Tanning Bed Use Linked to Melanoma

A healthy, glowing tan might not be as healthy as some think – even if it comes courtesy of a tanning bed. A recent study shed light on the potential dangers of frequent tanning bed use, especially in regard to women under the age of 40.

To shed light on a potential connection between tanning bed use and melanoma, researchers conducted a study involving nearly 700 men and women diagnosed with melanoma. A larger percentage of the study population was female. All were between the ages of 25 and 49. Researchers ultimately found that women diagnosed with melanoma under the age of 40 were more likely to report frequent tanning bed use. Those who began using tanning beds in their early years were about six times more likely to develop the disease.

Melanoma is considered the deadliest form of skin cancer. While the disease is considered rare overall, its incident rate is rising. The growth in diagnosis, in fact, tends to involve women under the age of 50. This is also the group that most commonly reports frequent, regular tanning bed use.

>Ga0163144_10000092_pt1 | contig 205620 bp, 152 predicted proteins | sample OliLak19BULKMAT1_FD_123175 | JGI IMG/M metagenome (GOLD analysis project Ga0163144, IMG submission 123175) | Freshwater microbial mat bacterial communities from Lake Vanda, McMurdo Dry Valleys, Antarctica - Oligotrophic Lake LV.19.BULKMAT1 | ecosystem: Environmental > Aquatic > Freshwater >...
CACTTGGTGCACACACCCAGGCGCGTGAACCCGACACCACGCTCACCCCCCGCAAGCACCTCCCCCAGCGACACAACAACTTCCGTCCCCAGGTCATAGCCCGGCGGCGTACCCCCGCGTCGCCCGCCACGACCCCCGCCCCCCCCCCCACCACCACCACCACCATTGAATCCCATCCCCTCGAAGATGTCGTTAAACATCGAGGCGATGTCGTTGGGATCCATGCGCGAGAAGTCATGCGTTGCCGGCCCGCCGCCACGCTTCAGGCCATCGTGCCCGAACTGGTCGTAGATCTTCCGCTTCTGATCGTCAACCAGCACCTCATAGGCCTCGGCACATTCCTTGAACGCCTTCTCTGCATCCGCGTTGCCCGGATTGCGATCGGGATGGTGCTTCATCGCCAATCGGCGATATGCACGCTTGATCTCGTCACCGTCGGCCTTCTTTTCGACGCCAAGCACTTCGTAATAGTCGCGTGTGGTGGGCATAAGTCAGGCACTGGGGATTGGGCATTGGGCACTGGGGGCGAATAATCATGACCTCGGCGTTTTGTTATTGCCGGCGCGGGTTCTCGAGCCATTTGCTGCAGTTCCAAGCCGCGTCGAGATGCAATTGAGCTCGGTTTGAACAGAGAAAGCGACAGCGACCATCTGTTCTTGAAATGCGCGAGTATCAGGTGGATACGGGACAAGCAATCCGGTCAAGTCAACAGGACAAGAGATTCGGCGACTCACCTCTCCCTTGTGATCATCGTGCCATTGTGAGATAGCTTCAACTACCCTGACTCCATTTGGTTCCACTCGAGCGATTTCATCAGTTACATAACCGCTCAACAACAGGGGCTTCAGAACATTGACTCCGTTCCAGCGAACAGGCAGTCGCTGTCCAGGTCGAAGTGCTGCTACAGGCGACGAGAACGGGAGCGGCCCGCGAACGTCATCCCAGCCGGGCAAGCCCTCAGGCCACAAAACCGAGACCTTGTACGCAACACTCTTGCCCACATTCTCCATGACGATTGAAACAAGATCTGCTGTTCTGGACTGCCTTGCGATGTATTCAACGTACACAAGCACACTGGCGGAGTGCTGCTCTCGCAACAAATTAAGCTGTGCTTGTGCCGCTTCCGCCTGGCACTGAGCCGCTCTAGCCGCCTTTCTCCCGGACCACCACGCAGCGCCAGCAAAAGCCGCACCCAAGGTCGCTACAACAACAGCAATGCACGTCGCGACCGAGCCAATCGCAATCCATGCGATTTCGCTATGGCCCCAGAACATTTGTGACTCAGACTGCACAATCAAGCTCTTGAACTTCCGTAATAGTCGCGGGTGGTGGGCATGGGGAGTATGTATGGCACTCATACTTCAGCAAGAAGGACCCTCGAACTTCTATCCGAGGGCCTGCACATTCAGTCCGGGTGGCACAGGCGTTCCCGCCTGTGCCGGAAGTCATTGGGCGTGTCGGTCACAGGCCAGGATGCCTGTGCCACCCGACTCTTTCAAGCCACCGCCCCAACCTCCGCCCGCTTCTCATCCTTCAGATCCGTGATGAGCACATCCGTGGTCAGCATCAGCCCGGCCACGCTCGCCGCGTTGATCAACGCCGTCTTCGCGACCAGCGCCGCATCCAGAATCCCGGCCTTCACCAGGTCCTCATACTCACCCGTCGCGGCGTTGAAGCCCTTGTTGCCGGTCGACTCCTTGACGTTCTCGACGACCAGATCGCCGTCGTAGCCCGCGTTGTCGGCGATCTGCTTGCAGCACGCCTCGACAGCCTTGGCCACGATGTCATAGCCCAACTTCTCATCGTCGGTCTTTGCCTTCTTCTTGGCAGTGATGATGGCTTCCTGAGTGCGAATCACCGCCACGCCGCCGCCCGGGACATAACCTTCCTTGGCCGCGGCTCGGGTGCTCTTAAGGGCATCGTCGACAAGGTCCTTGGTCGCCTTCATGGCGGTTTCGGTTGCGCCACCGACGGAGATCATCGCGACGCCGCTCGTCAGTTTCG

Researchers, concerned about the rising melanoma rates, urge women and men alike to understand their personal risks for developing skin cancer. Tanning bed use is not the only risk factor for this disease. Direct exposure to harsh UV light from the sun can also enhance risk greatly.

Indoor tanning, the study showed, can dramatically increase a user’s risk for developing melanoma. This is especially so if the practice begins in the younger years and is repeated on a frequent basis. Reducing or eliminating tanning from the routine may prove beneficial.

Women and men who are concerned about skin cancer are urged to talk with their healthcare providers. Routine screening can lead to early detection and effective treatment. Doctors can also offer advice for reducing personal risks in other ways.

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